Negan and Lucille… Are They Breaking The Walking Dead Formula?
Excuse me for using the word “formula.” I do not mean this in an any less than awesome connotation. Instead, I mean more in the sense of a continuous stream of successful bad assery for the plot. As fans, we’ve become aware of this formula: The true monsters are never the walkers, but instead they are the humans– The humans band together and find a safe haven– soon their haven becomes threatened and overrun by a malicious characters– The group defeats the threat and moves onto the road stronger and in search for a more improved safe haven. Add those all together with slight variations here and there and you essentially have The Walking Dead seasons thus far. This serves for reliability; test the same formula again and again and you get the same successful results. But with the writers for the show catching onto this, some sort of convention-breaking needs to start happening.
Granted, the changes made in this season hasn’t made too many fans happy with the brutal killing of Glenn and Abraham, but here’s why their deaths were perceptive moves on the writers’ part.
The first is what the religious undertones are saying about Negan. The walking dead has many many biblical references, with the emergence of characters such as Jesus, Father Gabriel, the saviors, and the constant cognitive dissonance seen within characters as they waver between good and evil—between pacifism and activism.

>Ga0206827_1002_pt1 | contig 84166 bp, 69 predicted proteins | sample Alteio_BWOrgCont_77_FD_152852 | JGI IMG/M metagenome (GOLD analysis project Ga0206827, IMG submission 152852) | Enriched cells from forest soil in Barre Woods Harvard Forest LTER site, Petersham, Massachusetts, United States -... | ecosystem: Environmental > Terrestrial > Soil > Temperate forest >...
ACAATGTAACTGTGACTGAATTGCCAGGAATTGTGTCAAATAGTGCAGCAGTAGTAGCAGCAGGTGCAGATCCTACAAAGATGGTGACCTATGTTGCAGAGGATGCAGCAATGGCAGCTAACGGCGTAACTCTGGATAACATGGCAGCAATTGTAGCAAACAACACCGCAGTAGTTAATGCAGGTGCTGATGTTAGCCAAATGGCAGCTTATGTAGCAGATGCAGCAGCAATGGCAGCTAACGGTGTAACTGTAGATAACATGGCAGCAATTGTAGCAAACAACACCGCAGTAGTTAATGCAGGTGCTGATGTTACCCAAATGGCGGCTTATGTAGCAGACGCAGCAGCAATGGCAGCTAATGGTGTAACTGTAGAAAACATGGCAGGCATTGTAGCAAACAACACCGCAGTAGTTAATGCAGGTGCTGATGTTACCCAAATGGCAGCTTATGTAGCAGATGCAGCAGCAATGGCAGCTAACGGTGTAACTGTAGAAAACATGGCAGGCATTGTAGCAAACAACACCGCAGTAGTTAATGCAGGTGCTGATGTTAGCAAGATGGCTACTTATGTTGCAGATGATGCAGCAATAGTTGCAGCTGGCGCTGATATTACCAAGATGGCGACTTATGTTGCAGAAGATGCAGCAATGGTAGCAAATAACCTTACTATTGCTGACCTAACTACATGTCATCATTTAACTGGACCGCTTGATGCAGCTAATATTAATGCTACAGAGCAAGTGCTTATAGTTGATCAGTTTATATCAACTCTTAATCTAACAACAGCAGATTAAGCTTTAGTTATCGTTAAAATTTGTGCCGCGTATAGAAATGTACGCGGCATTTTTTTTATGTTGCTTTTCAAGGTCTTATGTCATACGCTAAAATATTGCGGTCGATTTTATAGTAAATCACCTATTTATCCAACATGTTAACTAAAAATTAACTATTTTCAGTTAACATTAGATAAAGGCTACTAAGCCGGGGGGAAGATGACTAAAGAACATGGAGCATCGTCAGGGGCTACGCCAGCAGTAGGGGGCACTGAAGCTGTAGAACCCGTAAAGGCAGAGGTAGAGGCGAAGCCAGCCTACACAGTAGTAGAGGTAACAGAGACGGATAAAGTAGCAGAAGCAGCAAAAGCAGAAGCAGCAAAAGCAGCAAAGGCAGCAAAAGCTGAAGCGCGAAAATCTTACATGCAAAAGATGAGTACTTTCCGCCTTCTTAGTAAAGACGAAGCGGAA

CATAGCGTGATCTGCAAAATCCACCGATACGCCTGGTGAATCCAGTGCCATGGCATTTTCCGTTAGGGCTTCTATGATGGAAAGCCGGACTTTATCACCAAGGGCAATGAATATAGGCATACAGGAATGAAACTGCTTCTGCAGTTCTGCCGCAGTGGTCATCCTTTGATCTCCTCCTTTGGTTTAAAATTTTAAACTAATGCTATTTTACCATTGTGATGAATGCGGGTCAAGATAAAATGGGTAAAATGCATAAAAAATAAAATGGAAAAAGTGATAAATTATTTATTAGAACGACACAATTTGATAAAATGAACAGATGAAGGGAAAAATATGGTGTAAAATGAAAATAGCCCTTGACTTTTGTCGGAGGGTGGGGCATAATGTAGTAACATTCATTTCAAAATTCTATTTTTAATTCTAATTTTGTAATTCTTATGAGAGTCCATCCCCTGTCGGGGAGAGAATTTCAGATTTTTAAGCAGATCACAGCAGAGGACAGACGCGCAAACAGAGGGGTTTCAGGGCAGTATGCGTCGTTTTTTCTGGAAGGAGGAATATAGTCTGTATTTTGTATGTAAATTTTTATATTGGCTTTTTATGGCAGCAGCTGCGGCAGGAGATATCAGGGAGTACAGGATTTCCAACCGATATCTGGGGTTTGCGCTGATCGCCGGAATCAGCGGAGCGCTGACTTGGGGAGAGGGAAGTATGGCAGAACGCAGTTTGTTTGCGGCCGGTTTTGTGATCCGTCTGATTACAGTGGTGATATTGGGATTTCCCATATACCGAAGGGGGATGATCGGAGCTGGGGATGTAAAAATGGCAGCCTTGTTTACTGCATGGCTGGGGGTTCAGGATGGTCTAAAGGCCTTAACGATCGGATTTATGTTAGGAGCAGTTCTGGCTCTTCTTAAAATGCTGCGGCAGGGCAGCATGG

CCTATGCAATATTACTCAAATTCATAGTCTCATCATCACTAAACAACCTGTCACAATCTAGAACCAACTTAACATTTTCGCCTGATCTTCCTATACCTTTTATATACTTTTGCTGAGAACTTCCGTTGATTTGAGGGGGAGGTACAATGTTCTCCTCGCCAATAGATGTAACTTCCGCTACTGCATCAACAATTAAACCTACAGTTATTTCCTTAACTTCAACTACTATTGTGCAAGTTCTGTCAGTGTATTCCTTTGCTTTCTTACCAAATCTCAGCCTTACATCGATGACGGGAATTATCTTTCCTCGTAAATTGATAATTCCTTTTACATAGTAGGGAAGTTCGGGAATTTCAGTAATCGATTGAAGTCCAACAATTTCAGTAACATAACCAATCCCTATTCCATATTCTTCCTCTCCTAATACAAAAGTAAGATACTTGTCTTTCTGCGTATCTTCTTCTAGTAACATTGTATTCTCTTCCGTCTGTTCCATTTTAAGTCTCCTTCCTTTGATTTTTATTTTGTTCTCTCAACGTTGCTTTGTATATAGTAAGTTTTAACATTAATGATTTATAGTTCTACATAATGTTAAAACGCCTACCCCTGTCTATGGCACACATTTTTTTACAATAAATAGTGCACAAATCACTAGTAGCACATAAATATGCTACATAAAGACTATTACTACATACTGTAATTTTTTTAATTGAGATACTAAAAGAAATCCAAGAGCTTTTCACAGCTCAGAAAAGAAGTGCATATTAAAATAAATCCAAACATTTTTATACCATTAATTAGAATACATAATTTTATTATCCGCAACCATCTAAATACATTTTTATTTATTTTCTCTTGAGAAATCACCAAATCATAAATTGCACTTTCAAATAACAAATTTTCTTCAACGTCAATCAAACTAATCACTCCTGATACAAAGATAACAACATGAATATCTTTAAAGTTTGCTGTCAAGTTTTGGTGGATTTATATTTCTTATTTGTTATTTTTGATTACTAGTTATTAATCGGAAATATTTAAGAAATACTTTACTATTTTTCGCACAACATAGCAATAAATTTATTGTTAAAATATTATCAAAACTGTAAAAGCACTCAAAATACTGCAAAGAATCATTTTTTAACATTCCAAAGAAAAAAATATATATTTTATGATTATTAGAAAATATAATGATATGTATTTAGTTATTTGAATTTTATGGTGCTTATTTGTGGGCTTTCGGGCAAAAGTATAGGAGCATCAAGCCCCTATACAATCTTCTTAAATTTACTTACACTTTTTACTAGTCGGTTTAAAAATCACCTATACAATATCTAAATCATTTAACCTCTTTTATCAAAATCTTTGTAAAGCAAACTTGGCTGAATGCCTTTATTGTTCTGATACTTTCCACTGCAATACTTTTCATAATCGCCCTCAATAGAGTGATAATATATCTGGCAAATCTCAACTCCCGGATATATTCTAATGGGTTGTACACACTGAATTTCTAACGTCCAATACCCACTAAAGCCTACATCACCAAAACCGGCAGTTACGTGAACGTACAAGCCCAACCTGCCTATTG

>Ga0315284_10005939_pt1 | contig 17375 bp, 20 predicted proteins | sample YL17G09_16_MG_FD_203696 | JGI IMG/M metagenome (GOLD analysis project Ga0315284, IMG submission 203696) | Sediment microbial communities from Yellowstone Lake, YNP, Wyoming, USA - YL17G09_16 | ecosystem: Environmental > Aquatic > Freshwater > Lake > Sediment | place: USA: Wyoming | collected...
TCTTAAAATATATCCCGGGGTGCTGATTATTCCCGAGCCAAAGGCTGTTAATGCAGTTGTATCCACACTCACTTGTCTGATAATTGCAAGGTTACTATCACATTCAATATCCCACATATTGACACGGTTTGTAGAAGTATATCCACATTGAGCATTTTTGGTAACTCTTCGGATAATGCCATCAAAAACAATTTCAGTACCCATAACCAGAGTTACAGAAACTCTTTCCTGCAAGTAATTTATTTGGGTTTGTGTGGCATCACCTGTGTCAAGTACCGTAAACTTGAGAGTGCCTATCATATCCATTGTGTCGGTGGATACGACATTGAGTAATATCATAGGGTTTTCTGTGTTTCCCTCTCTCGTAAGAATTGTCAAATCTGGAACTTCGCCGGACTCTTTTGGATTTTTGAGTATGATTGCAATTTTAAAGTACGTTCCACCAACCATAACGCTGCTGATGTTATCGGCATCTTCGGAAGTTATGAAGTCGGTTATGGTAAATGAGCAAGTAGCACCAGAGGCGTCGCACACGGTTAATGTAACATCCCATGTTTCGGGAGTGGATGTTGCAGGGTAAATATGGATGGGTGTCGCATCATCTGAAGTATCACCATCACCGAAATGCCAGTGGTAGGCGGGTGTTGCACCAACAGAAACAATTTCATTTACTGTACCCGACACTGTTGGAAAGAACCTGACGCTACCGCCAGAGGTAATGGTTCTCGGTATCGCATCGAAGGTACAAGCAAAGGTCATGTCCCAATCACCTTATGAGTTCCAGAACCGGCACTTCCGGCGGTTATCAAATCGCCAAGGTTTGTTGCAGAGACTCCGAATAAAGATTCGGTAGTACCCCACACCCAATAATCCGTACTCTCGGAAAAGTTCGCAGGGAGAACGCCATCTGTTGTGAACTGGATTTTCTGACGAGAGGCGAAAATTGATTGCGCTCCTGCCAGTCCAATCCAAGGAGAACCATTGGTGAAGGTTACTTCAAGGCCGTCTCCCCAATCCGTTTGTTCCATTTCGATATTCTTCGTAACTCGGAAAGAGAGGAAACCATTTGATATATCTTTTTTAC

Abraham according to the Hebrew/ Judeo-Christian/ Muslim texts was the prophet of God. He was told to sacrifice his son, Isaac, as a test to his faith. So what does this mean for The Walking Dead if Abraham himself is being “sacrificed”? By killing Abraham specifically, this calls attention to the Abrahamic story. In this scene, Negan turns to Rick and demands, “Sacrifice your son!” By doing this, Negan essentially places himself in the position of God. He makes the demand for Rick to sacrifice his son and calls for an omnipotent ambiance to the scene as well as a demand for fear and obedience from his onlookers.
Secondly, there is both Abraham and Glenn. The death of Glenn was the ultimate uproar for fans. After all, who could hate glen? The symbol of authenticity, perseverance, and selflessness is brutally maimed in front of our eyes. Glenn didn’t even die this gruesome death by Lucille in the comics! Why have the writers deviated here?